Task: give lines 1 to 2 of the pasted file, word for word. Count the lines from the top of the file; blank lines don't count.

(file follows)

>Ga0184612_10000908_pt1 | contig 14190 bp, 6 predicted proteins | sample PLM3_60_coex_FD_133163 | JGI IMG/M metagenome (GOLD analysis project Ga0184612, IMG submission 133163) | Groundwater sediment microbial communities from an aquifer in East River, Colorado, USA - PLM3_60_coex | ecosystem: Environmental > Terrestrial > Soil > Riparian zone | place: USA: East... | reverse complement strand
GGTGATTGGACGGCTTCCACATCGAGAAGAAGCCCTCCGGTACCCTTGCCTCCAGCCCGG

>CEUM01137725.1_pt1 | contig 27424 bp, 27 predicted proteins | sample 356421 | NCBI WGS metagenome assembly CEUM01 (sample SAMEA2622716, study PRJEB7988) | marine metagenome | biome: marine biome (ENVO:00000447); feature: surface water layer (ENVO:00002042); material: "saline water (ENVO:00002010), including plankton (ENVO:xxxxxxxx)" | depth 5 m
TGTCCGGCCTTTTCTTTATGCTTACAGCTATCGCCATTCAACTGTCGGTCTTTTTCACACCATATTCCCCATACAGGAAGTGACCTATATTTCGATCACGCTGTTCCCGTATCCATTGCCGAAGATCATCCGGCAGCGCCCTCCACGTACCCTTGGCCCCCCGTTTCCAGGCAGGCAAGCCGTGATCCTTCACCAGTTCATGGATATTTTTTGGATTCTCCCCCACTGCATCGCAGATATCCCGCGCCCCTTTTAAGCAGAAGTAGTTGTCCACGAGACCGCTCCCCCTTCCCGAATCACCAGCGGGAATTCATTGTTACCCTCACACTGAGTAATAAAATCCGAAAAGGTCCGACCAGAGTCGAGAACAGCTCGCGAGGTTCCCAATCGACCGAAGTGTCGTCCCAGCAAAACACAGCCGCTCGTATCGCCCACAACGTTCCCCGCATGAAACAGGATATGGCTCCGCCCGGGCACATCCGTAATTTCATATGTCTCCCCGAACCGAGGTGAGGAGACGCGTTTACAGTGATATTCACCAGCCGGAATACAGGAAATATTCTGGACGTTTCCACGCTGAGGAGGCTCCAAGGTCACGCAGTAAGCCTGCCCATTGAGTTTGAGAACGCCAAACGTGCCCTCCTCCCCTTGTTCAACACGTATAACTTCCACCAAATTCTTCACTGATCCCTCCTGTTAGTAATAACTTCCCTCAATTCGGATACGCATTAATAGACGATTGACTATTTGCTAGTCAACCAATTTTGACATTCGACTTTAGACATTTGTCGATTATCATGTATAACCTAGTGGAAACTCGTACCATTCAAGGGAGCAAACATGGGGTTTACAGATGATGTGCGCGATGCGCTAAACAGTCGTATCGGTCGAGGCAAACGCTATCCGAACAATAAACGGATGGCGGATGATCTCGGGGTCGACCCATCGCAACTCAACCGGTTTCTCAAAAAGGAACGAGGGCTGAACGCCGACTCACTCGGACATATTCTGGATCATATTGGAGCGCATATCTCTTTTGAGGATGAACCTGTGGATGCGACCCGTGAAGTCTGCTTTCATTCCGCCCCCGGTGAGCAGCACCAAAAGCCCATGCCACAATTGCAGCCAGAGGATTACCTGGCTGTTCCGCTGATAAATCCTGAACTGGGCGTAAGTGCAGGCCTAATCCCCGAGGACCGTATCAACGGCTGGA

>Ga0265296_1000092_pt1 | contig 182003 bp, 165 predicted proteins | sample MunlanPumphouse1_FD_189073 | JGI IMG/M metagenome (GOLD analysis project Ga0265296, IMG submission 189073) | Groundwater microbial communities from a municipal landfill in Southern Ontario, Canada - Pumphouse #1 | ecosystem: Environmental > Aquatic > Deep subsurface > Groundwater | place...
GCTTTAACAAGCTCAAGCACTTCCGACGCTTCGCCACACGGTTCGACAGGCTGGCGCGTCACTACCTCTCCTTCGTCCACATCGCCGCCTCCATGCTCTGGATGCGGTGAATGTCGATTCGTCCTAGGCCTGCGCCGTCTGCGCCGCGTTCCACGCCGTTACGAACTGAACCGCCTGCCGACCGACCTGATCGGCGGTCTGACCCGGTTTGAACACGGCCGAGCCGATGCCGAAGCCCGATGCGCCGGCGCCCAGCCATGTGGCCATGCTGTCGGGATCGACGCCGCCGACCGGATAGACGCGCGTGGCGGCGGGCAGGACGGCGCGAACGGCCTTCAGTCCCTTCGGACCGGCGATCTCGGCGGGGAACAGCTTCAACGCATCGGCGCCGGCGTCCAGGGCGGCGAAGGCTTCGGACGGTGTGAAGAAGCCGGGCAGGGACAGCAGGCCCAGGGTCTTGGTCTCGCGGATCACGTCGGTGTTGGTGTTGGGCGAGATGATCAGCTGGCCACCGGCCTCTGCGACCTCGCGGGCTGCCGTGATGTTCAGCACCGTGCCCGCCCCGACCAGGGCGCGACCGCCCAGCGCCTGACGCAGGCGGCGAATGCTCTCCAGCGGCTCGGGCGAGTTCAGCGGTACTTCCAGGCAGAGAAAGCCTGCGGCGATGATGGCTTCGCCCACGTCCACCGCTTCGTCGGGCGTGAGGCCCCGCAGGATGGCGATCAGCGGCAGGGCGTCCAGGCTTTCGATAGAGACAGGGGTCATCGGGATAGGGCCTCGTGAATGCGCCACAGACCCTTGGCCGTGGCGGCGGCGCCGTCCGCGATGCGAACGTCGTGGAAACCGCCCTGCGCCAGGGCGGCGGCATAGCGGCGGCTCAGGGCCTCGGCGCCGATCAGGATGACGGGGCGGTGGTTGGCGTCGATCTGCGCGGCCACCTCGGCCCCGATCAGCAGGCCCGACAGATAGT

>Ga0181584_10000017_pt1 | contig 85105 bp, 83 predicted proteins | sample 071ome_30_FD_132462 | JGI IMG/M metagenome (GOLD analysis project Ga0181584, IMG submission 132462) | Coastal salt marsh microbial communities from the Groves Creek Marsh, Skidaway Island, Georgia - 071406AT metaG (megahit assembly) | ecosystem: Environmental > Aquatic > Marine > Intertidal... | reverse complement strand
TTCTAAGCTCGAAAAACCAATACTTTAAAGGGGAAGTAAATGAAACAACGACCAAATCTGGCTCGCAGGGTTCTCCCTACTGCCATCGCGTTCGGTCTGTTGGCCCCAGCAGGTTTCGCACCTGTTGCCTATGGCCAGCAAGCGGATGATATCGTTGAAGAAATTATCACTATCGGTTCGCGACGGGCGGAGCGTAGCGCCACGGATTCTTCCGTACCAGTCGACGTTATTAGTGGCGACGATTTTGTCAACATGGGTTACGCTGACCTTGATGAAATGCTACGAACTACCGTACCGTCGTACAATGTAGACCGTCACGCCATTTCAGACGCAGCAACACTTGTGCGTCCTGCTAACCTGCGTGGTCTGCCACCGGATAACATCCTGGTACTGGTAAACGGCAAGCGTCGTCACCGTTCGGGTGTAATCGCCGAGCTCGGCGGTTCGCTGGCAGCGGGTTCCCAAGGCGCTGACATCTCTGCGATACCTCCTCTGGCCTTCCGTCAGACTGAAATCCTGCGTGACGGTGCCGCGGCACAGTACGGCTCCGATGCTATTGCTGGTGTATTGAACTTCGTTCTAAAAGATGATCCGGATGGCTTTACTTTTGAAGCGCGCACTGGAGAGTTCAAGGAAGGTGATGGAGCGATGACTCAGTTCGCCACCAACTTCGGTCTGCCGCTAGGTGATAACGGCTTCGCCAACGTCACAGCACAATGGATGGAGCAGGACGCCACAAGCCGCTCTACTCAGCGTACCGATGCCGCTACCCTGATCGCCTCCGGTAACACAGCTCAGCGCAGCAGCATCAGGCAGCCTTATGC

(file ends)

>Ga0184612_10000908_pt1 | contig 14190 bp, 6 predicted proteins | sample PLM3_60_coex_FD_133163 | JGI IMG/M metagenome (GOLD analysis project Ga0184612, IMG submission 133163) | Groundwater sediment microbial communities from an aquifer in East River, Colorado, USA - PLM3_60_coex | ecosystem: Environmental > Terrestrial > Soil > Riparian zone | place: USA: East... | reverse complement strand
GGTGATTGGACGGCTTCCACATCGAGAAGAAGCCCTCCGGTACCCTTGCCTCCAGCCCGG